SLAC uses the LSF (Load Sharing Facility) batch system. LSF replica your current environment setup when submitting jobs. This includes your current working directory and any Unix environment variable setups. The following are examples of using LSF:
- Submit a job.
$ cat myjob.sh #!/bin/sh #BSUB -W180 pwd echo "hello world" $ bsub < myjob.sh Job <96917> is submitted to default queue <medium>.
This will submit a job to LSF. The "pwd" command will print out the job's working directory, which should be the same directory where this job is submitted. The #BSUB -W180 directive tells LSF that the job's maximum run time limit (wall clock time) is 180 minutes. After that the job will be killed. If #BSUB -Wnnn isn't specified, your job get the default, which is 30 minutes.
- Check job status.
$ bjobs -l <job ID>
- Kill a job.
$ bkill <job ID>
Please refer to the LSF document to get familiar with the basic usage of LSF.
LSF resource available to SLAC ATLAS users: (this looks old.)
SLAC ATLAS users have their own dedicate LSF queue and resource. They can also use the "general fairshare" queues. The latter are available to everyone at SLAC.
Dedicated LSF resource for ATLAS users
SLAC ATLAS users can run jobs in a dedicated LSF queue "atlas-t3". The following command show who can use the dedicate LSF resource, and who can add/remove users to the dedicated resource.
The above shows the UNIX group "atlas-t3". People in the "Owners" line can add/remove members of this group. People in the "Member" line can run jobs in the dedicate queue. (Owners are not members).
The following is an example job script for users to submit jobs to the atlas-t3 queue:
In the above script, #BSUB... lines are more than just comments in this unix Bourne Shell script. They are also directives for the LSF "bsub" command. The first two #BSUB directives tell LSF that the batch queue is "atlas-t3" and the wall time limit is 120 minutes. Please always specify a wall time. Otherwise, your jobs will be killed after 30 minutes (wall time). The third #BSUB directive is optional. It tells LSF that the job wants to run on RHEL6 platform ("rhel60") with cvmfs ("cvmfs") and outbound internet connection ("inet"), and that the job needs up to 5GB of space under /scratch, 1000MB of RAM (these are advises to the LSF scheduler, not caps or limits).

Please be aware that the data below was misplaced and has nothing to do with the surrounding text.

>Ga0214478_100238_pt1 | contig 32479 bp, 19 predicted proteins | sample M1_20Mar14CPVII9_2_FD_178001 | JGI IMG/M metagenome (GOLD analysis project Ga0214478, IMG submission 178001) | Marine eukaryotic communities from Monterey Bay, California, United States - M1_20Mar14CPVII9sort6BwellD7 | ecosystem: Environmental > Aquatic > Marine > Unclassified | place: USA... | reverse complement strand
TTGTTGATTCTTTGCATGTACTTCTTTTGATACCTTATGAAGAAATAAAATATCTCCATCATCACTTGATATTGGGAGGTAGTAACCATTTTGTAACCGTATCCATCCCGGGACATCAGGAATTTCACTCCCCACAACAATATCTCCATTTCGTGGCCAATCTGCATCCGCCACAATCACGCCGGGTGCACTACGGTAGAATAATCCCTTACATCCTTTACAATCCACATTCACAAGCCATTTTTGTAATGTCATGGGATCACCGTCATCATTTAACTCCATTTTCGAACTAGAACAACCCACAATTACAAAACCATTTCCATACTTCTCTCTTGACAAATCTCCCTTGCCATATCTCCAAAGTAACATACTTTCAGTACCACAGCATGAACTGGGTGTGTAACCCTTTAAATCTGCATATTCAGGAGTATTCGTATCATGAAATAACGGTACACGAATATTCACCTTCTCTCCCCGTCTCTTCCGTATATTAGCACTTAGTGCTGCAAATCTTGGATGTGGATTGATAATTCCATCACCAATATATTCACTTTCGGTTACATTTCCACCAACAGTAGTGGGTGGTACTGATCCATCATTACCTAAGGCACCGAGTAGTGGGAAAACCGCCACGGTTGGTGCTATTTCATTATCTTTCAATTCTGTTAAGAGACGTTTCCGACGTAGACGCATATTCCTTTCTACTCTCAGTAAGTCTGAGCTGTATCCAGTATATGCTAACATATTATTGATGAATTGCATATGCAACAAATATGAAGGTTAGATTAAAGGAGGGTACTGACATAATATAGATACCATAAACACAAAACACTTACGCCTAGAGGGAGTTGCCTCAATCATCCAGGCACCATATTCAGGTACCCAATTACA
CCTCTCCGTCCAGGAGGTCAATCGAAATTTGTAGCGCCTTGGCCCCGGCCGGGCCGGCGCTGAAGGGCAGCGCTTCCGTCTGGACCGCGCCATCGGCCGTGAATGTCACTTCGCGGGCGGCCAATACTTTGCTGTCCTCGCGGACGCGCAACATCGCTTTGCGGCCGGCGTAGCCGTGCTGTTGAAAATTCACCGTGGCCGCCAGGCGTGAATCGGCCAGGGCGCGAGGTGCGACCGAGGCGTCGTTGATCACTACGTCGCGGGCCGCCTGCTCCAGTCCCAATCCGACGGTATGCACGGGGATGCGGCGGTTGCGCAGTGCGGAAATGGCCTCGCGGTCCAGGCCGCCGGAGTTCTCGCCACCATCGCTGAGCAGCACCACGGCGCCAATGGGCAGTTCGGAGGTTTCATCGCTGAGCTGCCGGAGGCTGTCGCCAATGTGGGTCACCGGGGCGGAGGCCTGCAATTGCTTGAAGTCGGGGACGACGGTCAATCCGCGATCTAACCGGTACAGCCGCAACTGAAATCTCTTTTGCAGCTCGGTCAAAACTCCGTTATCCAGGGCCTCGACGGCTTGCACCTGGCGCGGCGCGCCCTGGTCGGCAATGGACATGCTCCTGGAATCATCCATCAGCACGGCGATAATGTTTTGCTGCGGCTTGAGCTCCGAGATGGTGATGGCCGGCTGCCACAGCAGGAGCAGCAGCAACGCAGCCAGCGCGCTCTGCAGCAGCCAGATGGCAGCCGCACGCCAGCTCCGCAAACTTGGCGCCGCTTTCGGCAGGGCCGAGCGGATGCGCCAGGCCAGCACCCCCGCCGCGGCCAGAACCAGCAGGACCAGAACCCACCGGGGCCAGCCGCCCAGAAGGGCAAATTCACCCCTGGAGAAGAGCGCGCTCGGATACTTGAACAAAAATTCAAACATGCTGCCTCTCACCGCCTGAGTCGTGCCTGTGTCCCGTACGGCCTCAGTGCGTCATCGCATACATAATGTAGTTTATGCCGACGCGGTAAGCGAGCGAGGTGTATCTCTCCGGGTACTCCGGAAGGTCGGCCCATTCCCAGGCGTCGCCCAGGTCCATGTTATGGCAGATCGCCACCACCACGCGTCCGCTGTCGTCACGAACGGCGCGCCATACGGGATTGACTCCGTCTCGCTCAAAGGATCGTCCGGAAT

With the two "&" at the end of the task lines (task1 and task2), the two tasks run simultaneously. If you want them to run sequentially, remove the two "&".
Batch resource for general users
If you remove the above "#BSUB -q atlas-t3" directive, your job will be submitted to a general "fair share" queue. This is one of a group of batch queues (short, medium, long and xlong). LSF will choose the queue for you based on the wall time specified. The general "fair share" queues are a much larger pool of resource. They are available to everyone at SLAC. They are heavily loaded most of the time.
Kill all your jobs
If you made a mistake and want to kill all your batch jobs, use the following command
Check the load of the cluster
To check how many jobs are currently running and pending in atlas-t3 queue:
You can also check the Ganglia monitoring page to see the load on the cluster.
Use the batch slots efficiently
If you find that your batch job is not resource efficient (CPU/wall time ratio is low AND memory (RA(M) usage is lower (less than 1.5GB, use "bjobs -l job_id" to find out)), try putting two tasks in one batch job (in the above script) and let them run in parallel. But be careful. Don't run too many tasks in a batch job in parallel because it is possible to overwhelm some components in the tightly coupled computing environment.
Use the following command to find out if your jobs are reasonable efficient:
The job used 462 CPU seconds during its 956 seconds run time. The maximum RAM it used was 654MB. The batch nodes are configured to accommodate 2GB RAM per CPU (on average). The CPU time and RAM that are not used by the job is wasted. So in the above job script, one can put two of such tasks in the script and let them run in parallel.